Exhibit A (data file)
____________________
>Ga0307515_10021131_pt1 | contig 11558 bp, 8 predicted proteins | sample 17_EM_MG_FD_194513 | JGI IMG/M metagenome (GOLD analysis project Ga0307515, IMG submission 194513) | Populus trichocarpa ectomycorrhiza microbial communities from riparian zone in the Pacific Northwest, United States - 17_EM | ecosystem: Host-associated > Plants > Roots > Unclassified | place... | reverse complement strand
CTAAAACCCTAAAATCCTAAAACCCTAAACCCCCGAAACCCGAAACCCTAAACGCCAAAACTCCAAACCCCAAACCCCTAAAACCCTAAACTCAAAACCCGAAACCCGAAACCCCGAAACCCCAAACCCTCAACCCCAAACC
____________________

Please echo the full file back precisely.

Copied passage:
>Ga0307515_10021131_pt1 | contig 11558 bp, 8 predicted proteins | sample 17_EM_MG_FD_194513 | JGI IMG/M metagenome (GOLD analysis project Ga0307515, IMG submission 194513) | Populus trichocarpa ectomycorrhiza microbial communities from riparian zone in the Pacific Northwest, United States - 17_EM | ecosystem: Host-associated > Plants > Roots > Unclassified | place... | reverse complement strand
CTAAAACCCTAAAATCCTAAAACCCTAAACCCCCGAAACCCGAAACCCTAAACGCCAAAACTCCAAACCCCAAACCCCTAAAACCCTAAACTCAAAACCCGAAACCCGAAACCCCGAAACCCCAAACCCTCAACCCCAAACC